The sensorial materials
The need for order, exactness, self-correction and quiet reflection are all qualities that Montessori saw are needed for children to develop as they should. When she saw that children are particularly drawn to certain activities she concentrated on developing materials that would extend that interest. She carefully took each of the senses and thought how best she could help the children to clarify and expand their existing experiences. By isolating specific qualities in the materials and by grading each set in ever-refined series, she was able to give the children the ability to increasingly refine each of their senses. Many of the exercises in this area are also indirect preparations for later mathematics and language work as they enable the child to order, classify, seriate and describe sensory impressions in relation to length, width, temperature, mass and colour.
Montessori believed that children have mathematical minds and she revolutionised the way in which mathematics is taught. She developed a wonderful set of materials, many of which have now been copied by educators throughout the world. The mathematical concept is presented firstly in a very concrete form followed by the abstract written version. The materials for mathematics introduce the concept of quantity and the symbols 1 through to 10. Then, using a variety of beads and symbol cards, the child becomes familiar with the numbers as a decimal system by means including concrete experiences with the operation of addition, subtraction, multiplication and division. These operations not only teach the child to calculate, but they provide a deep understanding of how numbers function.
Montessori was a great believer in indirect preparation. By this, we mean that she found clever ways in which children can learn how to do things without even realising that that is what they are doing. For example, she created sets of metal insets that children use for drawing but that actually help form the fine motor skills for subsequent writing. Many of the practical life and sensorial exercises were designed with this in mind. When the child is ready, we begin to teach the phonetic sounds of the letters; then we move on to word building and recognition, and then book reading. She found that writing comes as part of the child s natural desire to express his or her new knowledge and nearly always precedes reading. One of the most wonderful times for children and teachers is when the children share the excitement of finding that they can put their thoughts down on paper and there is a subsequent explosion into emergent writing.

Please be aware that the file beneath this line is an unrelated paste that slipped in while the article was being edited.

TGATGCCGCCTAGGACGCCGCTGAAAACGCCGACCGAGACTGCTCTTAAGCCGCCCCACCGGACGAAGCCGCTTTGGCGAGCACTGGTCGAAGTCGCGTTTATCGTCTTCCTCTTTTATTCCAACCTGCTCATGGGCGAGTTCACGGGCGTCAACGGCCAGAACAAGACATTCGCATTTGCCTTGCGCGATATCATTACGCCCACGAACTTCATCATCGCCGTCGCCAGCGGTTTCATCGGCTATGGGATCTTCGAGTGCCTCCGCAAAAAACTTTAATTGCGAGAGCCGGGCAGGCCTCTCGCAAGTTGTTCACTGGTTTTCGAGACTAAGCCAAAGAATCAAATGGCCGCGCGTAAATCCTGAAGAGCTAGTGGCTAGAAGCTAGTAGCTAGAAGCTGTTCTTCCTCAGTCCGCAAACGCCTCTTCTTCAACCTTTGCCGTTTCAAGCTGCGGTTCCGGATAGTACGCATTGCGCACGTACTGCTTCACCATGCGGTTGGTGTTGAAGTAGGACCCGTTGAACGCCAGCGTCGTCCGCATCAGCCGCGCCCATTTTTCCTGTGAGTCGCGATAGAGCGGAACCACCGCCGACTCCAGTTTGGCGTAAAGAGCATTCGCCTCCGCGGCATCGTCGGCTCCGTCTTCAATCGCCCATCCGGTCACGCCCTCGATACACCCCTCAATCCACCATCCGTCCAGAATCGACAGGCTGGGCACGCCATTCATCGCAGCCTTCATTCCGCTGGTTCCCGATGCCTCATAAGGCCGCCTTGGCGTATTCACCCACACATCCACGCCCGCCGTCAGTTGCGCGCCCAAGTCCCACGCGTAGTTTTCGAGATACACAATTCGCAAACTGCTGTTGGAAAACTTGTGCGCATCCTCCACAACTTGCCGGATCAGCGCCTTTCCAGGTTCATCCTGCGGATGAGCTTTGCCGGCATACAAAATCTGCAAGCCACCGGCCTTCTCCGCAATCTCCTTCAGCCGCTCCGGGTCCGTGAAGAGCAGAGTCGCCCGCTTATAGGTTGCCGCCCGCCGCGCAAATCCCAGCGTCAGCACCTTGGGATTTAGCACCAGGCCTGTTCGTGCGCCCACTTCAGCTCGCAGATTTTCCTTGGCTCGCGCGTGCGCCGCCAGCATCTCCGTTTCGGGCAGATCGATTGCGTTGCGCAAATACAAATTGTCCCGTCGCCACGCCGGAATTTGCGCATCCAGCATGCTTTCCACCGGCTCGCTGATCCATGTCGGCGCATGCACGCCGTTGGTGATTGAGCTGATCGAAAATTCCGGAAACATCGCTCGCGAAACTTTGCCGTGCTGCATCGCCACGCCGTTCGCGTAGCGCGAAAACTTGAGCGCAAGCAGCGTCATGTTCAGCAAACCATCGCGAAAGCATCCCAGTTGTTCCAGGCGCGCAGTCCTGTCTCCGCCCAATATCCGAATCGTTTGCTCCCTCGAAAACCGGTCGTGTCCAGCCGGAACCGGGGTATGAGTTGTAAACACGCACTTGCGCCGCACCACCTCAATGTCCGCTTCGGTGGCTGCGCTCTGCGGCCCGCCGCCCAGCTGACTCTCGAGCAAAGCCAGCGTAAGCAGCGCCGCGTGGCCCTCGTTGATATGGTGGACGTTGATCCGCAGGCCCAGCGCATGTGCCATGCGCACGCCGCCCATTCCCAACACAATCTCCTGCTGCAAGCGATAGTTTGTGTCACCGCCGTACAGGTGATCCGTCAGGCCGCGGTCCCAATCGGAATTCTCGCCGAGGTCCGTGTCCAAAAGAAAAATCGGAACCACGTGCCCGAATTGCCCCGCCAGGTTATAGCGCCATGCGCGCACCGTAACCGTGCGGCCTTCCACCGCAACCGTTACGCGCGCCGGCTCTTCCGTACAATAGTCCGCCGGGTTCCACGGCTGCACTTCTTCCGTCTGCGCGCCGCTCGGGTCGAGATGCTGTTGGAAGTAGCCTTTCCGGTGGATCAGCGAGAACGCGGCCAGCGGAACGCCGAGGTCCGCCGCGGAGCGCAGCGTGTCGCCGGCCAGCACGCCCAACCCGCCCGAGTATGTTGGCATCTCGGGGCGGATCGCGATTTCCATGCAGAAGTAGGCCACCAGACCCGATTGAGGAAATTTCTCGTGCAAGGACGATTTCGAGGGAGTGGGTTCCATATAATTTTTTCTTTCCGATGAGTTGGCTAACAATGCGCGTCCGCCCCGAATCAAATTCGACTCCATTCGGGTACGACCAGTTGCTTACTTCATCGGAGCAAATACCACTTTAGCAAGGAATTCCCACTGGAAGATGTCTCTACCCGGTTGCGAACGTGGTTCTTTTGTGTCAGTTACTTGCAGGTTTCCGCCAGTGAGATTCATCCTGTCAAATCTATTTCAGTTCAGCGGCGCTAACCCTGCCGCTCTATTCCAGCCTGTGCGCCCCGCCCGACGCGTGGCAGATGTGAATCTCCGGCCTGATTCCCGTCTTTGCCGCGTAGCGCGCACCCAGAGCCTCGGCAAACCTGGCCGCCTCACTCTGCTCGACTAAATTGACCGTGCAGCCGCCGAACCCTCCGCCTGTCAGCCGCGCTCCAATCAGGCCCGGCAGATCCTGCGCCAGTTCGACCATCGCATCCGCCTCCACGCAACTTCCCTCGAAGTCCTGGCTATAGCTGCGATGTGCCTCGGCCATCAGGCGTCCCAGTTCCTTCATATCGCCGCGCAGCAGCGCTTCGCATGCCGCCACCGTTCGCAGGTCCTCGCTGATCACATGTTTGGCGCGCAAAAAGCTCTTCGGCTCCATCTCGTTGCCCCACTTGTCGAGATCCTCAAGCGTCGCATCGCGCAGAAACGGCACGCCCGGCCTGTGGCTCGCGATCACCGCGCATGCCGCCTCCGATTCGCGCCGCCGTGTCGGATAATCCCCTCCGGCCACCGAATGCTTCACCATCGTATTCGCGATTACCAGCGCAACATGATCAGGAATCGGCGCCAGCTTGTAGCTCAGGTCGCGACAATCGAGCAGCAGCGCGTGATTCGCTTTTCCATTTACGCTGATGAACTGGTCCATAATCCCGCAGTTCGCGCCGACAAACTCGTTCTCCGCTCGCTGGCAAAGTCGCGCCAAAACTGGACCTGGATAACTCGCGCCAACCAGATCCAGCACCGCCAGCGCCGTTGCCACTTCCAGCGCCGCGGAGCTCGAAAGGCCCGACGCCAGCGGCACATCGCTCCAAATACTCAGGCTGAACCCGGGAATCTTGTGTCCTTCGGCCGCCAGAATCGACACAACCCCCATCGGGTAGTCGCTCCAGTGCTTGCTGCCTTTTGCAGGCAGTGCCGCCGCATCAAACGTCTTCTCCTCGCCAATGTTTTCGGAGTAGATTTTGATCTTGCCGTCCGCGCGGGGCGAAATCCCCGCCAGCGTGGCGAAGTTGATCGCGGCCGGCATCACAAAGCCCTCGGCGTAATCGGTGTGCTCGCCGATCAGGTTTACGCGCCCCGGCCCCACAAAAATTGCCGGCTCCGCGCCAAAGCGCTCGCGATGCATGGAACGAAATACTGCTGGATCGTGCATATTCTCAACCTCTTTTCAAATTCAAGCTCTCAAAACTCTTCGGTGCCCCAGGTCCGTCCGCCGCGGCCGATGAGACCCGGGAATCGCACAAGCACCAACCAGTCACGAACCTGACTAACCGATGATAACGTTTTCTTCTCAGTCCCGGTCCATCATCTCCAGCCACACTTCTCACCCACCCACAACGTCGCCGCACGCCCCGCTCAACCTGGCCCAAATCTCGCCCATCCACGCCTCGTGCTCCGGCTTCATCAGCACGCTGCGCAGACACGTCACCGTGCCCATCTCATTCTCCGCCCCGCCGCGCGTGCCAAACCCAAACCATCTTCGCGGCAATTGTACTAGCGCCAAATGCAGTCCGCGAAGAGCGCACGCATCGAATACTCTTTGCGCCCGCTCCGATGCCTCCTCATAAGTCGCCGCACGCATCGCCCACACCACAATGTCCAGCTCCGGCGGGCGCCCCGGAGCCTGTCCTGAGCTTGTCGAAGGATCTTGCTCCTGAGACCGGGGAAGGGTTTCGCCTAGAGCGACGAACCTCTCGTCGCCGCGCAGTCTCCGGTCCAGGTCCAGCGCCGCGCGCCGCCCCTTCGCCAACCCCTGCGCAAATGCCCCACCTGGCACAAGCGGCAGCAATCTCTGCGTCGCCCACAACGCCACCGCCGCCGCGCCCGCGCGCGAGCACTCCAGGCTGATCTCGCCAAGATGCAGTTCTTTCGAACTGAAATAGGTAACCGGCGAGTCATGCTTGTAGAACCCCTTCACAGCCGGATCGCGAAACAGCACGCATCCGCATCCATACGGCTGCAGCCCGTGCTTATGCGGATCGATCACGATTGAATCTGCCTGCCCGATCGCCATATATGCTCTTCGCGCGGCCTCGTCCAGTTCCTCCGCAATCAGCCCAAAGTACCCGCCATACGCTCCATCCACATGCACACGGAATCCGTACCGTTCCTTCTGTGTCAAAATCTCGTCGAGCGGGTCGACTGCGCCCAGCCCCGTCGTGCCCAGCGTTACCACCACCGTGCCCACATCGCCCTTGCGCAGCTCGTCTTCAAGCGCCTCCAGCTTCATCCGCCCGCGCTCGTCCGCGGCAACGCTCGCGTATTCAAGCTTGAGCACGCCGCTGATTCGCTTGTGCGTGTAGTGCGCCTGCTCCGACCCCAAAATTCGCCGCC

Montessori saw that young children were full of curiosity and loved exploring new things for themselves. She also saw that they wanted to explore things in increasingly complex ways. When she experimented with what they might be interested in she was astonished just how much they wanted to know and how much they were able to remember. She therefore tried to find ways to help them understand the world beyond their own environments. She developed a wide range of beautiful materials that allowed the children to gain an appreciation of biology, geography, simple science and history. Each of these areas then allowed the children to explore and experiment with concepts such as metamorphosis, life cycles, land formations, the planets and time lines. As in all other areas of her work she was careful to let the children lead her in their interests and she was surprised to find that they very easily learnt not only the simple, but also the technical names of the new things that they were introduced to. In fact, Montessori children frequently astonish adults with their in-depth knowledge of the subjects they are studying.